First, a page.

December 30, 2018 at 1:37 pm #10934
Good afternoon everybody!
As I’m sure everybody knows by now, MZ’s run on a petrol/oil mix of either 33:1 or 50:1. Given the improvements in oil quality since our beautiful machines were made, could a 33:1 bike be run on 50:1? (Or change from 25:1 to 33:1 on older IFA bikes/scooters?)
I’ve recently read a couple of articles in a classic bike magazine that this is possible.
Any thoughts anyone?
Kind regards, Neil
December 30, 2018 at 5:54 pm #10935Membership ManModerator
As I understand it, the 250 motors went from 33:1 to 50:1 at the time the Supa5 was introduced. prior to that the main bearings were lubricated by gearbox oil so the mixture ratio was only concerned with lubricating the bigend, piston and small end. Don’t think the piston or big end were changed significantly but early motors had bronze bush small ends whereas the later motors had a needle roller bearing. It was this that supposedly allowed a weakening of the oil ratio. Other factors may have come into play, improvements in oil quality and possibly a marketing influence to make the bikes seem more modern in the Western world.
For what it is worth I have always run my ES250/2 on 50:1 even with a 4spd motor but this does have a needle roller small end. It has never seized or given me any problems related to fuel mixture – plenty of electrical problems though but I don’t think lack of oil was the cause!
The 125/150 motors went from 33:1 to 50:1 around the same time as the 250 motors as far as I recall but on what basis I don’t know.
However, in truth the difference is marginal in terms of cost and smoke reduction so I would tend to err on the side of caution over reducing the amount of oil in the earlier engines unless you know for sure the condition of your motor and what type of bearings it is using.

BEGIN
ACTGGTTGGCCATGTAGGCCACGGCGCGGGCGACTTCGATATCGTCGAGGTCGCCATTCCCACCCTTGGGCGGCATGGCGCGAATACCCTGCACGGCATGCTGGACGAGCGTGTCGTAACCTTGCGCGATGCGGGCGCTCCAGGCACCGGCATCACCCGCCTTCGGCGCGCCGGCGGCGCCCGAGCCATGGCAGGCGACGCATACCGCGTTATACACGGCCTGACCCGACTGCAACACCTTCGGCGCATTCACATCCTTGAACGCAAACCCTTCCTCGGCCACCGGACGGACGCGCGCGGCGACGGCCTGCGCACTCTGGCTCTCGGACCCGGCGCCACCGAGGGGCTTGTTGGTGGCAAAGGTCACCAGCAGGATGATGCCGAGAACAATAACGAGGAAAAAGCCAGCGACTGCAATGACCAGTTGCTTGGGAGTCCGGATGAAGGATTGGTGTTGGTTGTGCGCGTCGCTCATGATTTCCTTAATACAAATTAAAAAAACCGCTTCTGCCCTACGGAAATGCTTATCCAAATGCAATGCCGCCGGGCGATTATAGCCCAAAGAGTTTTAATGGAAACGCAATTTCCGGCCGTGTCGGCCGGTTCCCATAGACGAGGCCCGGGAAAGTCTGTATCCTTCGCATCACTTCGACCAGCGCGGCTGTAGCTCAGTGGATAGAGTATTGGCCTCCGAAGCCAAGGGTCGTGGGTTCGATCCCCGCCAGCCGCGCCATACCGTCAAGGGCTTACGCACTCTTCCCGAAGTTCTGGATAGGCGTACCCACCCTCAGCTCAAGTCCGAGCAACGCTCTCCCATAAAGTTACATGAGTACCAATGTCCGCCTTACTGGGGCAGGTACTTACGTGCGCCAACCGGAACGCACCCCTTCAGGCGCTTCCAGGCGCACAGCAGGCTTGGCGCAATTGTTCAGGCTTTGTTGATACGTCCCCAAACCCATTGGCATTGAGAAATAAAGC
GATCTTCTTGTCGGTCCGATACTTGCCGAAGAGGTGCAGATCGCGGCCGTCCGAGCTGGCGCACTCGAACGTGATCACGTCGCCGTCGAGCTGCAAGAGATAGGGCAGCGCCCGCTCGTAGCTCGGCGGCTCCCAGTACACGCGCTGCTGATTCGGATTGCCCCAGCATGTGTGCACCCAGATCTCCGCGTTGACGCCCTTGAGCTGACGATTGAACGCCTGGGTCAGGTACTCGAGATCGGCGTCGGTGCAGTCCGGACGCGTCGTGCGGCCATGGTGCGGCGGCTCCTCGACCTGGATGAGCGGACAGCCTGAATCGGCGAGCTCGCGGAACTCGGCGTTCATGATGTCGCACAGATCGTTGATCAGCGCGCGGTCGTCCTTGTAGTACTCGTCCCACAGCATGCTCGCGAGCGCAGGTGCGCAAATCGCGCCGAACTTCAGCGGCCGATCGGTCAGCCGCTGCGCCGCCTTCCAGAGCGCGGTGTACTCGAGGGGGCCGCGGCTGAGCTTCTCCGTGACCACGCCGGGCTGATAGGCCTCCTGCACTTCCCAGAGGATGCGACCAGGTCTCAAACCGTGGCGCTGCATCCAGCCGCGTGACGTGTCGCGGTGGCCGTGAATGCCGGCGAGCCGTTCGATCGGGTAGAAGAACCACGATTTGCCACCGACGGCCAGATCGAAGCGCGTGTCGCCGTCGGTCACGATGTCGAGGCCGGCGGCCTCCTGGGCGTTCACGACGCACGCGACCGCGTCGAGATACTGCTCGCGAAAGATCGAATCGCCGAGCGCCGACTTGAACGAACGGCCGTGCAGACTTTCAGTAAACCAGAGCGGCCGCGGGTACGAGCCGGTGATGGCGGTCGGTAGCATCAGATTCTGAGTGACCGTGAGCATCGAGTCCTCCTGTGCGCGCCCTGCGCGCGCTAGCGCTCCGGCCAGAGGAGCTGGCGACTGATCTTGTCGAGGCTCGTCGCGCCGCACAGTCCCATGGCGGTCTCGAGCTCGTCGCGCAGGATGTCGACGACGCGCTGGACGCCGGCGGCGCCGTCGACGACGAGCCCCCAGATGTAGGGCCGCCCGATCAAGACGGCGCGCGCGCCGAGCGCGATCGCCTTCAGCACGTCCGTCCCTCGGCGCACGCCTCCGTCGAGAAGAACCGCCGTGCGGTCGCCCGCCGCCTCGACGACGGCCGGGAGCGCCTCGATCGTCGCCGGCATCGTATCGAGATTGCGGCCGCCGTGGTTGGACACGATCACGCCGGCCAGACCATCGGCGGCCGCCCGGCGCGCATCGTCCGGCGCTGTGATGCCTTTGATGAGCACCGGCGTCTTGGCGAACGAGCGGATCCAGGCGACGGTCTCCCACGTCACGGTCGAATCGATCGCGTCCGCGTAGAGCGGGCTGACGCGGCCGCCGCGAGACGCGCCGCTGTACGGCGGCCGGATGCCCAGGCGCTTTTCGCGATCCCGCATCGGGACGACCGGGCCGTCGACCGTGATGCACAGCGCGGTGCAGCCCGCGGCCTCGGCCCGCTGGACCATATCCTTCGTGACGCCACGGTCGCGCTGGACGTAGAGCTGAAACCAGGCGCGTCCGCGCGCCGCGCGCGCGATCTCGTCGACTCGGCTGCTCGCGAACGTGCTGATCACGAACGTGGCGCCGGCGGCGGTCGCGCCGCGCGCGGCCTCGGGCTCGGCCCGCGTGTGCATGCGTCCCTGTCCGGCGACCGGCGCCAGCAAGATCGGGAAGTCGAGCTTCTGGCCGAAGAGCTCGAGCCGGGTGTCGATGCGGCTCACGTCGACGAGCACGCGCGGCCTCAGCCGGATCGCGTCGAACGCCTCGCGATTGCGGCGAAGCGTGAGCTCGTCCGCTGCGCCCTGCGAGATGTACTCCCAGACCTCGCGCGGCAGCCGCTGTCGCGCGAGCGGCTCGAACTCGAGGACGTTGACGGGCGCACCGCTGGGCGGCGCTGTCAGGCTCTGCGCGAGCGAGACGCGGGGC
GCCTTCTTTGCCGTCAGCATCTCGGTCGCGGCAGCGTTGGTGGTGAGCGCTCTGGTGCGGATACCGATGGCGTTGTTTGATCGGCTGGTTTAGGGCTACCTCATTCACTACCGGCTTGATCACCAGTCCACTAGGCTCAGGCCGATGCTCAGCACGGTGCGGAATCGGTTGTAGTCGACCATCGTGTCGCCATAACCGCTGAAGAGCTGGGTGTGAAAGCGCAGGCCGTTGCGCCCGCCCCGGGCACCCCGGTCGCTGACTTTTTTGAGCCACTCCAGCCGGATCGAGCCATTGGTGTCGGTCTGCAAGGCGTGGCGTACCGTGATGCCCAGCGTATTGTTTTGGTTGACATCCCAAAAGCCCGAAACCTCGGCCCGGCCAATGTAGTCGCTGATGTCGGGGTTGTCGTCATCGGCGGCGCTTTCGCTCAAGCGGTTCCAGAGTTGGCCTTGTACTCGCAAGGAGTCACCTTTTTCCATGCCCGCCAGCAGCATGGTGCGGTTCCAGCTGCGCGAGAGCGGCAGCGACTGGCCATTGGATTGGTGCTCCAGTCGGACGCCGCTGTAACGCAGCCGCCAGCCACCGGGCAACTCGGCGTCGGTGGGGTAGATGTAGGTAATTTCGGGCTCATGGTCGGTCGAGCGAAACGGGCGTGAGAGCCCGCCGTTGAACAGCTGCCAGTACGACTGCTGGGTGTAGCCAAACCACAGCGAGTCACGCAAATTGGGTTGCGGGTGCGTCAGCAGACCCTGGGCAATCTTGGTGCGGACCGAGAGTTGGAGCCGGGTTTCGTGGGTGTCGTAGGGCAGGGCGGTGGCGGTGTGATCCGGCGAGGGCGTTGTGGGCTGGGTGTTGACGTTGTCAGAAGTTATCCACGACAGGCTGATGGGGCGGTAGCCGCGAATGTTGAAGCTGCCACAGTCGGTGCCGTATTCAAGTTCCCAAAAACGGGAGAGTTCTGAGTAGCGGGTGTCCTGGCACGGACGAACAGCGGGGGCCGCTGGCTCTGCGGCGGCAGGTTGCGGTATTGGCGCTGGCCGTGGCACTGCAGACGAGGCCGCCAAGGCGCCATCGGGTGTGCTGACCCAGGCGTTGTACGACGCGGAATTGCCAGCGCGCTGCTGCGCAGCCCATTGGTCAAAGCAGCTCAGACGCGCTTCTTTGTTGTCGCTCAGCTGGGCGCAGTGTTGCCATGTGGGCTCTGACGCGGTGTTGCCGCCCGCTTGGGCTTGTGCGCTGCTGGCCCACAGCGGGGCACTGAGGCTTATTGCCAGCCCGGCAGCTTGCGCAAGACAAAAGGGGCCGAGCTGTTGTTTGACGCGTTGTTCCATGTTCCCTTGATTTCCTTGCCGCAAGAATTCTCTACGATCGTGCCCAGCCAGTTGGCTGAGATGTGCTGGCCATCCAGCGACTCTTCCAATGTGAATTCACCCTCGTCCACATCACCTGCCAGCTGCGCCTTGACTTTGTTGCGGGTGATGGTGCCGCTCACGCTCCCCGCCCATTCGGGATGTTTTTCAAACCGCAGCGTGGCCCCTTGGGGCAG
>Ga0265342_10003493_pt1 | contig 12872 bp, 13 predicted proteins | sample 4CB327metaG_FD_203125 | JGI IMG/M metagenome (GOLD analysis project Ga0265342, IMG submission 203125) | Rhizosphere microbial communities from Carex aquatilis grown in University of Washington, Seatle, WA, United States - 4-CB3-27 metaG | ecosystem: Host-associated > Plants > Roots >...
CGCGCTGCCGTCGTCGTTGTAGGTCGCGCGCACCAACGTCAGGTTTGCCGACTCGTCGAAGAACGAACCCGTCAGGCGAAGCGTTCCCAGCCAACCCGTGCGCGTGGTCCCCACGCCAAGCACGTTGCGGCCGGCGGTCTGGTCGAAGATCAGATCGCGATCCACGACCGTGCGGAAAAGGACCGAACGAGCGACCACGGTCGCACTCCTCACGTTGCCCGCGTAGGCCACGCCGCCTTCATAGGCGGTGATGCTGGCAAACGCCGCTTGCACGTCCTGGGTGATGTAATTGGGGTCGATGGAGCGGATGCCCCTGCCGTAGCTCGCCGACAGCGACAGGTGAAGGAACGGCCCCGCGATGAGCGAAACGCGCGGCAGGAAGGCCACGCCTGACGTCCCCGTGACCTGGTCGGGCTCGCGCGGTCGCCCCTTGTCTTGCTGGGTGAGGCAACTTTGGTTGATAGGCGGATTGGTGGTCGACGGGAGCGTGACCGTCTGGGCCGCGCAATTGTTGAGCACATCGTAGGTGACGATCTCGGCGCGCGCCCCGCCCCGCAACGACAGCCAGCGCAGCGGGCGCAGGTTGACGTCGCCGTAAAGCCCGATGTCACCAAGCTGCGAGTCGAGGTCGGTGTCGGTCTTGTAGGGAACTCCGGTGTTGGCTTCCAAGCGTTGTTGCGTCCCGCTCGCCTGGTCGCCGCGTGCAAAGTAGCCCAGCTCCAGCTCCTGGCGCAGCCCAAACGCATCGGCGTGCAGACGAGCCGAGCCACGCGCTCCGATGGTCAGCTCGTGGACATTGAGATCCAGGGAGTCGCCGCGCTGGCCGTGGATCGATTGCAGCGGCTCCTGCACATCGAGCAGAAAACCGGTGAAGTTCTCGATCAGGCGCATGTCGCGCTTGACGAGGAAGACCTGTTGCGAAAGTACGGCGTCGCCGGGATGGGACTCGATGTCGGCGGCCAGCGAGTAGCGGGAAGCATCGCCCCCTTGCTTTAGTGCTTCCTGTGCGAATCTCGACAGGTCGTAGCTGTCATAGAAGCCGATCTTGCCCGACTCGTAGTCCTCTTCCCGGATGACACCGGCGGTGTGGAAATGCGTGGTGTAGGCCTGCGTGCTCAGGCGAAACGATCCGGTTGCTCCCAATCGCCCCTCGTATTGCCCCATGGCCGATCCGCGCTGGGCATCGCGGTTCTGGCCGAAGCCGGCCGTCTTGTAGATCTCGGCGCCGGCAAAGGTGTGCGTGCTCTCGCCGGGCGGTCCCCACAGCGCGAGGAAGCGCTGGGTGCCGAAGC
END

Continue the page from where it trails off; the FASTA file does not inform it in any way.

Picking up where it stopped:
December 31, 2018 at 12:46 pm #10937John GrayParticipant
A metered oil supply is supposedly more efficient and therefore economical than rough and ready premix, but my own ETZ oil pump runs much richer than the recommended premix ratio of 50:1. This seems to be the common experience; I have not heard of anyone who gets a leaner ratio, as one would expect.
Can anybody explain this?
Have any ETZ owners kept a record of their long term 2T usage?
January 3, 2019 at 6:27 pm #10954
Good evening everybody!
Many thanks for your replies, I quite agree about only saving a marginal amount of money (I think you’d have to cover many, many miles to show any significant savings) and since the only way to see if it’s a needle roller bearing or brass bush is to strip the top end……rather pointless if everything’s running ok. I think I’ll leave everything as is.
Besides……a gentle haze from the exhaust drifting serenely across the countryside is rather traditional with a MZ!
Kind regards and many thanks, Neil
January 5, 2019 at 6:16 pm #10957SkorpyParticipant
I am really a MZ 4 stroke man (Rt125, Skorpion and 500R) but am now renovating a Jawa TS350 and hear the same discussion in the Jawa community. The oil in the fuel is the primary insurance against seizure. Why would anybody want to risk a low oil mixture ratio on the basis that the modern oil is better than oils of yesteryear? What is the driver to reduce the oil ratio? Cost? It’s peanuts. I would suggest the best ratio is the most oil that the engine will run happily on without affecting performance or reliability such as oiled plugs. Why tempt the possibility of seizure ? I don’t understand why anybody would want to take a risk. In any case the smell of a two stroke bike is something to be savoured, the smell of two strokes on the race circuits is one of those things like rain on a summer’s day, onions frying in the burger van, hawthorn blossom and the extract fan from your local Chinese take away that should be treasured !! As the club T Shirt says “I love the smell of two stroke in the morning” and as I read elsewhere “would you underfill your gearbox on the basis that modern oils are better than old oils”?
January 6, 2019 at 11:14 am #10958
Try cleaning those extractor fan ducts – not a happy thought!
January 23, 2019 at 3:21 pm #11009Richard SmithParticipant
30:1/33:1 doesn’t matter. When my tank gets to reserve I chuck a pint of 2t oil.